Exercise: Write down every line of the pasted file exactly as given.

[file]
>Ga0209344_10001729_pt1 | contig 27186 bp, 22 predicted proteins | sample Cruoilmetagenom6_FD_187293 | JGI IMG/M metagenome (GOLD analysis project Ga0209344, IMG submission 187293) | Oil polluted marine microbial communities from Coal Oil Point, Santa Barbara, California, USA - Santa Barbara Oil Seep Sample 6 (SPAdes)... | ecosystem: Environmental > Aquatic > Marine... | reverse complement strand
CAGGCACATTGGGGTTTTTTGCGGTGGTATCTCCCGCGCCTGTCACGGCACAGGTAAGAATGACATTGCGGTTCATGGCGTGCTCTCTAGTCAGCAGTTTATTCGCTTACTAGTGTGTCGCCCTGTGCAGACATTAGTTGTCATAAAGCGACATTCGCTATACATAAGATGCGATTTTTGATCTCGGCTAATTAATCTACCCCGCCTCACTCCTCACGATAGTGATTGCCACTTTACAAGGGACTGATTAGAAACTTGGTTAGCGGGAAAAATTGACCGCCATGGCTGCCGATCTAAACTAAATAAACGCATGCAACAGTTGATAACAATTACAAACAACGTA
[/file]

>Ga0209344_10001729_pt1 | contig 27186 bp, 22 predicted proteins | sample Cruoilmetagenom6_FD_187293 | JGI IMG/M metagenome (GOLD analysis project Ga0209344, IMG submission 187293) | Oil polluted marine microbial communities from Coal Oil Point, Santa Barbara, California, USA - Santa Barbara Oil Seep Sample 6 (SPAdes)... | ecosystem: Environmental > Aquatic > Marine... | reverse complement strand
CAGGCACATTGGGGTTTTTTGCGGTGGTATCTCCCGCGCCTGTCACGGCACAGGTAAGAATGACATTGCGGTTCATGGCGTGCTCTCTAGTCAGCAGTTTATTCGCTTACTAGTGTGTCGCCCTGTGCAGACATTAGTTGTCATAAAGCGACATTCGCTATACATAAGATGCGATTTTTGATCTCGGCTAATTAATCTACCCCGCCTCACTCCTCACGATAGTGATTGCCACTTTACAAGGGACTGATTAGAAACTTGGTTAGCGGGAAAAATTGACCGCCATGGCTGCCGATCTAAACTAAATAAACGCATGCAACAGTTGATAACAATTACAAACAACGTA